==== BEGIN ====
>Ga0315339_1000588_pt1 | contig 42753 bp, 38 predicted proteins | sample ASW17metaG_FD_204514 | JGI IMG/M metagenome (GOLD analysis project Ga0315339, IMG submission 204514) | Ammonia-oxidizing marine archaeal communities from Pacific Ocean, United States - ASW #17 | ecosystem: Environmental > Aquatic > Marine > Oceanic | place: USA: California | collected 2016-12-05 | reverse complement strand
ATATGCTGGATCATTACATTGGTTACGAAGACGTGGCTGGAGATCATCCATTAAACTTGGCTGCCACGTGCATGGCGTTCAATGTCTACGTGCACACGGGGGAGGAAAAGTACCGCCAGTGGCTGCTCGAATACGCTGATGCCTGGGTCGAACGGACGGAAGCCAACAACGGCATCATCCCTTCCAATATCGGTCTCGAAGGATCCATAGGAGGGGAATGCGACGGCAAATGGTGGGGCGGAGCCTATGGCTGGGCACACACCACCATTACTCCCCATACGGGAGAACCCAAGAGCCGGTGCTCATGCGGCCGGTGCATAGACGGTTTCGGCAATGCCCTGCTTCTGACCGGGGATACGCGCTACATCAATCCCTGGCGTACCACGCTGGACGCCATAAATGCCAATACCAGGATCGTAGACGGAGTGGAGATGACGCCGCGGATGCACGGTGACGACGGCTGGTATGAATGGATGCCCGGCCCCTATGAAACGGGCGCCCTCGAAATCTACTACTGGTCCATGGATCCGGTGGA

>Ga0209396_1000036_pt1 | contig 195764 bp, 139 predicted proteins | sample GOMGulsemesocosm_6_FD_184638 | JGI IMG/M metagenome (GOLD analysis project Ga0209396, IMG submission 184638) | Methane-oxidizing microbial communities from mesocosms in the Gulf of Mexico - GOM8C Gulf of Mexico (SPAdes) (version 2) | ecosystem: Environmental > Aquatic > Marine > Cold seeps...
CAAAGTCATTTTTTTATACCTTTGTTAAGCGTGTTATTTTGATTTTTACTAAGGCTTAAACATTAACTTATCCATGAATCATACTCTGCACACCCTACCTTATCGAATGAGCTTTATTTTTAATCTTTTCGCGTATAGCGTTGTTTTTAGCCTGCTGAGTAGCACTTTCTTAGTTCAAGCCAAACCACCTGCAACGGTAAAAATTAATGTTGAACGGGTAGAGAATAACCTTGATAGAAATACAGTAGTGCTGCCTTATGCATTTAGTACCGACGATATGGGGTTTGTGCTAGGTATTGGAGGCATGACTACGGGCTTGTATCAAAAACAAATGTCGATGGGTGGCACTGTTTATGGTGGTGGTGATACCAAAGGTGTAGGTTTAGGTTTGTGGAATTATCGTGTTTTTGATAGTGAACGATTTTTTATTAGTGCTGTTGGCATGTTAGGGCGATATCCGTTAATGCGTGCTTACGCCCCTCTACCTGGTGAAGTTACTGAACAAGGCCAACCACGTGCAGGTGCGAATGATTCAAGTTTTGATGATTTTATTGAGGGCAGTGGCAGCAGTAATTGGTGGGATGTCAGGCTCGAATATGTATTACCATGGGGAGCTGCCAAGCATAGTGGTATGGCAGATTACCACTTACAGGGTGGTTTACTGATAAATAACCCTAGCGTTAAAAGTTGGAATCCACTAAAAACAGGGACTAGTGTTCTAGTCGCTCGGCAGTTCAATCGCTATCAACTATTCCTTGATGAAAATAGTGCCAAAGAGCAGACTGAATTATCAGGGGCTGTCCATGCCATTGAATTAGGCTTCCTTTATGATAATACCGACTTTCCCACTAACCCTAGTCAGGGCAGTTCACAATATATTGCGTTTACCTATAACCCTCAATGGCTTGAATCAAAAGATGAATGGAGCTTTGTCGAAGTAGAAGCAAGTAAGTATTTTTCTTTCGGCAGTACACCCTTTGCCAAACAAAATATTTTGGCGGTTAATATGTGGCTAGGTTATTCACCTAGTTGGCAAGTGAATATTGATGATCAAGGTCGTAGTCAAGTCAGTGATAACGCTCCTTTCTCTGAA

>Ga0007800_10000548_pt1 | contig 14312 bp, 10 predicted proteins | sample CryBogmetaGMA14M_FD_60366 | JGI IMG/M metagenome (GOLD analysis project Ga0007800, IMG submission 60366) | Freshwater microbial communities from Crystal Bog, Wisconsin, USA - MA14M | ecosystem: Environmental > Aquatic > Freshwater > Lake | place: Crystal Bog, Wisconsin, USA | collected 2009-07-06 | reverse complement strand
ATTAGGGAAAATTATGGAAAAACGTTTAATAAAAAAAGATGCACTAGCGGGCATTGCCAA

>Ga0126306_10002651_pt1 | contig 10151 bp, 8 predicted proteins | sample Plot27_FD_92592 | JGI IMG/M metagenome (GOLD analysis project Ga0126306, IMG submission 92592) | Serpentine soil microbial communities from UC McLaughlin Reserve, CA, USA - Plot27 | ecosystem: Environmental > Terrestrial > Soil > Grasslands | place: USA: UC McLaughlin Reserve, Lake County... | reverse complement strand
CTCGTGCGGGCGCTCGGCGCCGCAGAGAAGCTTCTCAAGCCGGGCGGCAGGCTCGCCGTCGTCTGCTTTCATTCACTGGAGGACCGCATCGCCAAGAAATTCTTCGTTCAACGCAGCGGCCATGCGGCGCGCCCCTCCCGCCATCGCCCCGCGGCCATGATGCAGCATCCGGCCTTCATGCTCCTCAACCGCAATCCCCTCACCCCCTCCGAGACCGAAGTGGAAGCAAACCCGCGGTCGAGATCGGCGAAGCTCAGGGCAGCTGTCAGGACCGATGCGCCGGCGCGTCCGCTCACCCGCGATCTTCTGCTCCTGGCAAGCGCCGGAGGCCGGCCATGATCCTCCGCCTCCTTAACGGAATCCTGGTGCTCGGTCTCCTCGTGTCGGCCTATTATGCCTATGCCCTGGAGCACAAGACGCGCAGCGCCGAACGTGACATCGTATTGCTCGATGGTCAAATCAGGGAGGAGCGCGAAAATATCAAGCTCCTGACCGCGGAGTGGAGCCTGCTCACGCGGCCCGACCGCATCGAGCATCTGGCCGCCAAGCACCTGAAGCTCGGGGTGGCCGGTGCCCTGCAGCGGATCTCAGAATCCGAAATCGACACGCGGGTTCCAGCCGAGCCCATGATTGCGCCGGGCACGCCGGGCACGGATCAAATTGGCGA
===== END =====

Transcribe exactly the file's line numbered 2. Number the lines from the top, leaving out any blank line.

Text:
ATATGCTGGATCATTACATTGGTTACGAAGACGTGGCTGGAGATCATCCATTAAACTTGGCTGCCACGTGCATGGCGTTCAATGTCTACGTGCACACGGGGGAGGAAAAGTACCGCCAGTGGCTGCTCGAATACGCTGATGCCTGGGTCGAACGGACGGAAGCCAACAACGGCATCATCCCTTCCAATATCGGTCTCGAAGGATCCATAGGAGGGGAATGCGACGGCAAATGGTGGGGCGGAGCCTATGGCTGGGCACACACCACCATTACTCCCCATACGGGAGAACCCAAGAGCCGGTGCTCATGCGGCCGGTGCATAGACGGTTTCGGCAATGCCCTGCTTCTGACCGGGGATACGCGCTACATCAATCCCTGGCGTACCACGCTGGACGCCATAAATGCCAATACCAGGATCGTAGACGGAGTGGAGATGACGCCGCGGATGCACGGTGACGACGGCTGGTATGAATGGATGCCCGGCCCCTATGAAACGGGCGCCCTCGAAATCTACTACTGGTCCATGGATCCGGTGGA